The preschool years are an exciting time for your children – there’s a whole world out there to discover, and they are now acquiring the skills to do it. The next few years will be dominated by learning new tricks, from using language and mastering the potty to negotiating social rules and making friends.
It’s hard work for you as parents caring for them, so make sure you get social contact with others, perhaps through your nearest multiples club or through Tamba’s online members-only messageboard.
Register with Tamba for FREE today to listen to twin mum and Practical Preparing for Parenthood facilitator Laura Ferguson talk about family relationships when you add multiples into the mix.
When one baby is introduced into a family, the whole family takes time to adjust to this new relationship and its effect on pre-existing relationships. When multiples are born, the task is that much more complicated: each member of the family must form their own relationships and get used to the new dynamics .
A multiples group can be very strong – in fact that sometimes leads to other siblings becoming isolated. It also means that parents have to be just as strong in order to counter-balance the multiples. This can be hard, especially for parents managing alone.
In order to maintain a balance within the family, a parent must get his or her support from either the other parent or another adult. This will help them to have the authority they need at home to handle their buoyant twins, triplets or more. Time spent nurturing a supportive relationship with the other parent or getting support elsewhere is important. So is treating each person as an individual first and foremost: this way, each family member’s needs are recognised both within the multiple group and outside it.
Multiples are born with a deep bond that can be a lifelong source of strength and mutual affection. This bond makes twins, triplets and more unique, and it is an important part of each child’s identity.
At the same time, these youngsters will one day need to make separate choices at school, each according to their interests and abilities. They will need to develop their own social skills and friendships, and one day choose paths that lead them on to separate homes, relationships and families.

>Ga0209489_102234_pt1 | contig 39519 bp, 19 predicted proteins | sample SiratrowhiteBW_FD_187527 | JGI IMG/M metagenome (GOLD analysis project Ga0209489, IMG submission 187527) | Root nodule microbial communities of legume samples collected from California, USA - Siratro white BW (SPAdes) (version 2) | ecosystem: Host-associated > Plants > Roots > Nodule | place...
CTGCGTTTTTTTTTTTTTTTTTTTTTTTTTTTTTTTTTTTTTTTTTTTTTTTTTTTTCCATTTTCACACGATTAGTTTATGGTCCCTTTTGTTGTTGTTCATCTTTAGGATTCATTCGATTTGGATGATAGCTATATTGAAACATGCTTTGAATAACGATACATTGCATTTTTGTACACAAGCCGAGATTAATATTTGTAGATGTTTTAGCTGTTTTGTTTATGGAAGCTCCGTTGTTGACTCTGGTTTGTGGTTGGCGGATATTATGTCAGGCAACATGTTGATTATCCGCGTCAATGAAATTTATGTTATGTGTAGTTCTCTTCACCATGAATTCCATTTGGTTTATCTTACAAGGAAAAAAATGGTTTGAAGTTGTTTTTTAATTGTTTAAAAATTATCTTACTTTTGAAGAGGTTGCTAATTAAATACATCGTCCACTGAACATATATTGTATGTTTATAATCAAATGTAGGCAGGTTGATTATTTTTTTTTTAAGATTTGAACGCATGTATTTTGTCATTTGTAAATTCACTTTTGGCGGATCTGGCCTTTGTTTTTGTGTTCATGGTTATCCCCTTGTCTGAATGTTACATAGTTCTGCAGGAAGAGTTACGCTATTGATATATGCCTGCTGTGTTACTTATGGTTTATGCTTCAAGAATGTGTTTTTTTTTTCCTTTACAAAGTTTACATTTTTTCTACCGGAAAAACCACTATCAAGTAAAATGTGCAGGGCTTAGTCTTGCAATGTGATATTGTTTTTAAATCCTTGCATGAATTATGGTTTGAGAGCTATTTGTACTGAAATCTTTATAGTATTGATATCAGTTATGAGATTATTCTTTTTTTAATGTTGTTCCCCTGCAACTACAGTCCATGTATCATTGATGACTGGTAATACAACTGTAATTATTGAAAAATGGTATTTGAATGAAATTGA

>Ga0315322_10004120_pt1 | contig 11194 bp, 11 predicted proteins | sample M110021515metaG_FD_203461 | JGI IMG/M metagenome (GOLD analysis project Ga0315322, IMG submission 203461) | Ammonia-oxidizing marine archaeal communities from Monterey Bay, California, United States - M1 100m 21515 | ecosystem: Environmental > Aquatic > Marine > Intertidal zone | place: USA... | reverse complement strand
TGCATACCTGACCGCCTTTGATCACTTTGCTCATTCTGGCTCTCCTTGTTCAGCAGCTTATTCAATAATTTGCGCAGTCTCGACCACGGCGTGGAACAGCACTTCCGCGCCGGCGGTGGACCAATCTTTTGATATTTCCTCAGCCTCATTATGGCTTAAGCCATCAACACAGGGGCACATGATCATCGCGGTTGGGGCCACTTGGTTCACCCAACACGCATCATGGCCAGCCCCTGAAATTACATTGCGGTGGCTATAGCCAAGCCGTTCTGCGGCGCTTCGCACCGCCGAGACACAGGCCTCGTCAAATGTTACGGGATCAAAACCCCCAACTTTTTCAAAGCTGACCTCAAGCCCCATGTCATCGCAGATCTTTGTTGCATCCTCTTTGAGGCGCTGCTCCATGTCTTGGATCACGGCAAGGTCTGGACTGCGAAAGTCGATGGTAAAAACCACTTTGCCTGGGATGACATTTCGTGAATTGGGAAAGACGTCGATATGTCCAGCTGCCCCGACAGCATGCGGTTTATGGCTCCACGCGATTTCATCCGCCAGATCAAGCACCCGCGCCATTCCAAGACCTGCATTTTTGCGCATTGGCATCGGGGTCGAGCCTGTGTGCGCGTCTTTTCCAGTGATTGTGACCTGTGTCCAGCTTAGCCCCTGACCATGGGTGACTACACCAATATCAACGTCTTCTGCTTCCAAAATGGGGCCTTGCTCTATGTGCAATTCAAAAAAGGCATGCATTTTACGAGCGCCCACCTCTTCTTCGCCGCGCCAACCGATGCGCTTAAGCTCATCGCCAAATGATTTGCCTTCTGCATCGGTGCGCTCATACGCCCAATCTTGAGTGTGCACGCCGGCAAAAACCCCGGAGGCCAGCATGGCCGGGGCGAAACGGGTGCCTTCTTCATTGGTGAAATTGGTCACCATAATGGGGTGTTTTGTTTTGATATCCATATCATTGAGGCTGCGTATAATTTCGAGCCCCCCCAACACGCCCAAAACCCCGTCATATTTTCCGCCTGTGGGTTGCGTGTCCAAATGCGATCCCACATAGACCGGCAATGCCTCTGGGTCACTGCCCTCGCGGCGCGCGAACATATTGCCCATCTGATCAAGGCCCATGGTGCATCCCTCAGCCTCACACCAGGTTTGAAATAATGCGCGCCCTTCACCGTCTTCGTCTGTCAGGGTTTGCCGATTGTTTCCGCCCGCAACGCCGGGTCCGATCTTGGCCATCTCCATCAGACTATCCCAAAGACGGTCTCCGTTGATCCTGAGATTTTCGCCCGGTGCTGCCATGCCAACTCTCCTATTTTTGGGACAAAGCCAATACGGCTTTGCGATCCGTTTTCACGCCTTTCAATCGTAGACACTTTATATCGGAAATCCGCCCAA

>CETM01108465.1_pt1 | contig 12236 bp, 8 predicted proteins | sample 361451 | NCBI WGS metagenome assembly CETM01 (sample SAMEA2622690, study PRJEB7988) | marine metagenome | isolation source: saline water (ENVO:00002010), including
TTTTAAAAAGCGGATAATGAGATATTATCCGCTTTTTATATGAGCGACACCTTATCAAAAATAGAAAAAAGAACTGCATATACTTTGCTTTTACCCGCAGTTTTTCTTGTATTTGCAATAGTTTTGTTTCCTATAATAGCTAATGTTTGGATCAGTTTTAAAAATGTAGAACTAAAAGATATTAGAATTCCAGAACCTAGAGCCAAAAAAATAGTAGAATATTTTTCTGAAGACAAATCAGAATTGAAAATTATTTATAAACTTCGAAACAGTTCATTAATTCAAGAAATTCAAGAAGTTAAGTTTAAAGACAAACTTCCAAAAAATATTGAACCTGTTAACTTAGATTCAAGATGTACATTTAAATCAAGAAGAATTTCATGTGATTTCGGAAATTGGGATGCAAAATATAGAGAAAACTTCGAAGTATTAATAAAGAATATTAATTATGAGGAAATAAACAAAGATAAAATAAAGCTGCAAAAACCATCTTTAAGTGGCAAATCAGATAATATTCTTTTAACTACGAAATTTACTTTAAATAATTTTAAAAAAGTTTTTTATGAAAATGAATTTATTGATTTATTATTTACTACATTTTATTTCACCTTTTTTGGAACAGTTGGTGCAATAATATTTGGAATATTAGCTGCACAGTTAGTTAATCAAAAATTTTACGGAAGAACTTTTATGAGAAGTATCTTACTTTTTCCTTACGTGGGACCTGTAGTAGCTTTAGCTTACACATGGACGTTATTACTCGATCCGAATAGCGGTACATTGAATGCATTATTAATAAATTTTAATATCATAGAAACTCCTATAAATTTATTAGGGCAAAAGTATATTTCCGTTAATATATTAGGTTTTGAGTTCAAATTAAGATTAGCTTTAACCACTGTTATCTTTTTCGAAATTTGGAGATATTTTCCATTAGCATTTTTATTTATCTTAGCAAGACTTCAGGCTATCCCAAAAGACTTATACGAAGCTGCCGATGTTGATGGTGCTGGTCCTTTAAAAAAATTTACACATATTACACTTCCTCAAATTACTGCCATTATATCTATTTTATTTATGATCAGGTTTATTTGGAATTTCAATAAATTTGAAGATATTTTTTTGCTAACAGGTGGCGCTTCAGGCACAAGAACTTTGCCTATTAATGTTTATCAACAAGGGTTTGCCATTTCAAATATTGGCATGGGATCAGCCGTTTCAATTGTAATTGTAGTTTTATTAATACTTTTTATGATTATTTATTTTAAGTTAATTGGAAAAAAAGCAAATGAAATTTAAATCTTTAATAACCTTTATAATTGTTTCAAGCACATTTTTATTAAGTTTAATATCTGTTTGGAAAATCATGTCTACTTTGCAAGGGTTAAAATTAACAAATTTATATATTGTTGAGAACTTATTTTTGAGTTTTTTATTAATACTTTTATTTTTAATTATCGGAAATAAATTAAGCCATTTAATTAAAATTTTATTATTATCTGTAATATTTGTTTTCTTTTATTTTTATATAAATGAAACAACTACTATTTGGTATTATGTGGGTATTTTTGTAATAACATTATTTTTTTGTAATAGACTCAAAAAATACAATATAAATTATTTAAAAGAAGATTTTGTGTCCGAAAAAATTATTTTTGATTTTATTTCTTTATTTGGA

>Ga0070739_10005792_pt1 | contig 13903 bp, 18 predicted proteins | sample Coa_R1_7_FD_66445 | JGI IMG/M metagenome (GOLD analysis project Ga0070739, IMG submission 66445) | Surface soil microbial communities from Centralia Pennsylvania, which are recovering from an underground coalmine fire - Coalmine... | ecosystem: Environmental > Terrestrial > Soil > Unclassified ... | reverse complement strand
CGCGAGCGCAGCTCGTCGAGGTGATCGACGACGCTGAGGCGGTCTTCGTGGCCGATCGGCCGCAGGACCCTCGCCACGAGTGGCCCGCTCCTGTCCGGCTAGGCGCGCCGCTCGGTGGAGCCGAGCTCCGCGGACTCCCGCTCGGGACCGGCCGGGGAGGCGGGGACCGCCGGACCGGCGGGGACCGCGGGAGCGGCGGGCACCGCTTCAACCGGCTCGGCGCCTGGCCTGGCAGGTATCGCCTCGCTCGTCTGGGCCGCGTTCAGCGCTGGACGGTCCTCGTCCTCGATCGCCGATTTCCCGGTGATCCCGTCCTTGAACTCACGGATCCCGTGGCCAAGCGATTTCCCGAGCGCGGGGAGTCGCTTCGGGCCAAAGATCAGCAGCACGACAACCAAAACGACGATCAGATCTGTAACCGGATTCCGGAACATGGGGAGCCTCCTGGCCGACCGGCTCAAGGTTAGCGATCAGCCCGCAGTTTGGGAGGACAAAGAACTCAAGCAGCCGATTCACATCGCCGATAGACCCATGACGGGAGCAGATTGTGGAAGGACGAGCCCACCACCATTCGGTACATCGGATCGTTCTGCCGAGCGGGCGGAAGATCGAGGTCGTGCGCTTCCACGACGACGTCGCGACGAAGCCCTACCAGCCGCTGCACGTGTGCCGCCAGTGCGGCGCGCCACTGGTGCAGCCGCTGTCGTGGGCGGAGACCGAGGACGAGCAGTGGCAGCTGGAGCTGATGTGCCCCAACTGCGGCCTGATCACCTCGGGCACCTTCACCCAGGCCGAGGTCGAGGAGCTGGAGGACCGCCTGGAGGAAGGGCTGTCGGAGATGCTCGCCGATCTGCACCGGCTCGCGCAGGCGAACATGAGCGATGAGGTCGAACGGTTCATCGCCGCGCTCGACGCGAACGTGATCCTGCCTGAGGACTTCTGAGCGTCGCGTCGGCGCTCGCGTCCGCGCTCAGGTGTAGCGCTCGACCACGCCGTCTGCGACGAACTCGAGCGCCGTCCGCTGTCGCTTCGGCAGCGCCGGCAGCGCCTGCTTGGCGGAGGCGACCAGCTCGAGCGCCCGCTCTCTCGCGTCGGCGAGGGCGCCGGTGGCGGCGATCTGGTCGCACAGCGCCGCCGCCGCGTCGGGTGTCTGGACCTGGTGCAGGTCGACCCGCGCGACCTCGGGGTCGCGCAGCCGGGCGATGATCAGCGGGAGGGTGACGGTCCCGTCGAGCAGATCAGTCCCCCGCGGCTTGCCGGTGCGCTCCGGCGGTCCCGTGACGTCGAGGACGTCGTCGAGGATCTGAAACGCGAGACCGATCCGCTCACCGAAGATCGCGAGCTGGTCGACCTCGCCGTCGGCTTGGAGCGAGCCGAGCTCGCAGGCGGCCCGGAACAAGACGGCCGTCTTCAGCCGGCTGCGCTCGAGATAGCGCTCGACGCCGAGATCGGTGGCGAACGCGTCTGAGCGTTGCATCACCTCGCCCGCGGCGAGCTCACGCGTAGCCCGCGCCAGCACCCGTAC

So while their bond as multiples is central to who they are, there is a balance to be struck in supporting their development as individuals too.
It can be difficult for both older and younger siblings, especially if they are the only child outside the multiple group. Make individual time for older siblings on their own (for example, in the evening when the other children have gone to bed). Try to make time to listen to their news at the end of the school day, however manic the school run.
Older siblings may feel like outsiders if the multiples are treated as a special unit, especially if they get to stay home when the older child has to go to school. It can help to give the older sibling/s opportunities to spend time with just one of the multiples group.
As multiples grow, older siblings can play with them more and may start to enjoy their senior role so try providing activities that all the children can enjoy together e.g. playdough or dressing up. They may enjoy helping out, for example by supervising mealtimes.
It’s a good idea to protect older siblings’ possessions from marauding multiples. Consider fitting a lock or stairgate to an older child’s bedroom door to allow a degree of security and privacy. If the children share a bedroom, arrange an area that belongs exclusively to the older child, perhaps with a lockable chest for favourite toys.
Encourage older siblings to keep in touch with children of their own age and let them invite friends home. When you are out and people stop to ask you about your twins, triplets or more, make a point of introducing the whole family.
Safety at home